Some years ago Victoria Melody and her husband Mike bought a plant. The logic being that if they could keep it alive they might one day go on to buy a dog. And then, eventually, a child -except they wouldn’t buy the child of course.

They had no qualms about buying the dog though. Not after they fell for a floppy-eared mongrel by the name of Major Tom – lethargic even by the notoriously nod-off norms of basset hounds. After garnering adoring glances outside coffee shops, strokes from Saturday afternoon shoppers, someone suggested that Major Tom might be more than your average pooch. ‘Why not enter him into a dog show?’ they said. Gauntlet laid down, Major Tom soon found himself acquiring more than just admiring glances, winning a whole host of gongs, including the prestigious prize for the biggest ears in a south-east England dog competition.

Feeling guilty about subjecting her beloved basset hound to such close inspection, Melody signed herself up to a pageantry of her own. So begins a quest, both for Major Tom and for Melody. Both determined to win.

It plays out like an amalgamation of every programme ITV2 have ever scheduled on a weekday night. All fake tans, invisible gastric bands and group dress fittings. But in spite of its seeming superficiality, there’s more than meets the fake eyelash laden eye. Major Tom is candid, clever and ceaselessly entertaining, with Melody succeeding not only in cooling any gnawing moral doubts, but in grabbing us by the collar and dragging us along for ride.

She wears her politics lightly and though she is clearly grounded by an established set of feminist ideals, much of the nuance lies in how those values grow hazier and hazier as the compulsion of competition takes hold. “Nice legs” a judge says at one point. But cringe though she might, Melody takes it in her stride and struts off, keen not to upset her chances of winning the prize.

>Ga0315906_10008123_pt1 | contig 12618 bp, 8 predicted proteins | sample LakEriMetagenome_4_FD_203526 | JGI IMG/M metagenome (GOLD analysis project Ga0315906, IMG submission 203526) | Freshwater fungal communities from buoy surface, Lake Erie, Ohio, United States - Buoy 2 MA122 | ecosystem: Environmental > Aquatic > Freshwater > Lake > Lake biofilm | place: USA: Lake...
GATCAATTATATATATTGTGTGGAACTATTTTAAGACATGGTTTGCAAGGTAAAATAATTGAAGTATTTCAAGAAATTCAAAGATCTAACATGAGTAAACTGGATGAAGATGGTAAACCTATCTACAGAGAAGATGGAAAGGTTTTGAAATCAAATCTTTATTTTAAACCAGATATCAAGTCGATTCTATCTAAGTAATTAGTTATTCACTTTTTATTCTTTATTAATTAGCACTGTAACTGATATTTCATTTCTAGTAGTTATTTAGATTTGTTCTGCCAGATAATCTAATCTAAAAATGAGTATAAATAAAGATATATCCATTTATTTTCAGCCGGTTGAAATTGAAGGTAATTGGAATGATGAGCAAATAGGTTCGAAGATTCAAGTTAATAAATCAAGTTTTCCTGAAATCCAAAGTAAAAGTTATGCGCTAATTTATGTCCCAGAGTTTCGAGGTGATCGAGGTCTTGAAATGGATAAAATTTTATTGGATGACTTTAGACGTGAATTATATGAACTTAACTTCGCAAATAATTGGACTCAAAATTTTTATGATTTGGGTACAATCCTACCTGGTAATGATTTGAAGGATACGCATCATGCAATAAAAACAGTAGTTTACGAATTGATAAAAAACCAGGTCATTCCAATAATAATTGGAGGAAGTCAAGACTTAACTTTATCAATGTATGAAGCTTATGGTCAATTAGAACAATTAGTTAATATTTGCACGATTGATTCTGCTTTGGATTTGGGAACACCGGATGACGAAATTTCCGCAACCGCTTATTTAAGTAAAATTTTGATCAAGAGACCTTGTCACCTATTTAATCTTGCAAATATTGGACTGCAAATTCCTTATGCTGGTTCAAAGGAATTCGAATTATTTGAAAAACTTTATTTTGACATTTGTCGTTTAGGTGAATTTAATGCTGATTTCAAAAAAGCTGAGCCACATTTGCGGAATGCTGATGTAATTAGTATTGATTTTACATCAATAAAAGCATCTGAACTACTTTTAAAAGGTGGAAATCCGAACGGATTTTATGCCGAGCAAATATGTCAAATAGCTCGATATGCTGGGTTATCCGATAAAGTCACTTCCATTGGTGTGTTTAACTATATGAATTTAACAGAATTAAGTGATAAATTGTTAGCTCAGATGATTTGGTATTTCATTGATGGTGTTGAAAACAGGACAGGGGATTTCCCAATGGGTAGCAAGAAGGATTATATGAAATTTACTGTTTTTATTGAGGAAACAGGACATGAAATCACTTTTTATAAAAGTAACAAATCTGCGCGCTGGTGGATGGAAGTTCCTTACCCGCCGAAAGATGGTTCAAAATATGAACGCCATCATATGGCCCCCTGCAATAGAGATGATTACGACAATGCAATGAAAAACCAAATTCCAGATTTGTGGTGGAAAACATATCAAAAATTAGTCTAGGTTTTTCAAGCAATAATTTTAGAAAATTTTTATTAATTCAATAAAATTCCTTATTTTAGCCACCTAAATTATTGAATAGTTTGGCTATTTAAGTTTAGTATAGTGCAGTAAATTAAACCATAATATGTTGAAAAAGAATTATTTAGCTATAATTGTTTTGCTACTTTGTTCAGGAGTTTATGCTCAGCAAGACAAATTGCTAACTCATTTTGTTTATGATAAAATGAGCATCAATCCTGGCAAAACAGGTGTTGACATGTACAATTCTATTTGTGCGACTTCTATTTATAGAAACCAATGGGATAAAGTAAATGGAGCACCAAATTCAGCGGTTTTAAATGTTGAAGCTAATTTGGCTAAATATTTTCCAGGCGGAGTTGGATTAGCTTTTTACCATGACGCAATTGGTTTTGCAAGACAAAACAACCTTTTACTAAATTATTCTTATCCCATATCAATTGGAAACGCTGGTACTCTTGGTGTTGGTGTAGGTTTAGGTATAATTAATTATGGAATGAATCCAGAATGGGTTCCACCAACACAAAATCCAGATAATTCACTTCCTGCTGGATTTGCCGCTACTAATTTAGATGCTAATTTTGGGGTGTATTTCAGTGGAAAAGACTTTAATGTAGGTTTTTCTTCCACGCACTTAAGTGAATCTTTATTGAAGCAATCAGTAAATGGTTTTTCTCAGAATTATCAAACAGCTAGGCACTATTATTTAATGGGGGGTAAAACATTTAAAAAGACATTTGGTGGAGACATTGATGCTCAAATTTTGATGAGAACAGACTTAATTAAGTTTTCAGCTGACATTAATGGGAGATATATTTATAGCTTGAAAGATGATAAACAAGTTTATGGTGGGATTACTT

It’s a meticulously crafted piece of storytelling which occasionally beggars belief, such is the extent to which Melody immersed herself in this strange social experiment. She incorporates her findings throughout, using documentary footage, photographs and, of course, Major Tom himself to ensure that we never lose sight of the authenticity. An authenticity which sits in stark contrast to the inherent artifice of beauty pageantry.

It feels about ten minutes too long and the pace sags noticeably in the final third, but these are minor quibbles in what is an otherwise pedigree performance. You’d be barking to miss it.

Major Tom is playing at Battersea Arts Centre until 27 September. For more information and tickets, see the Battersea Arts Centre website.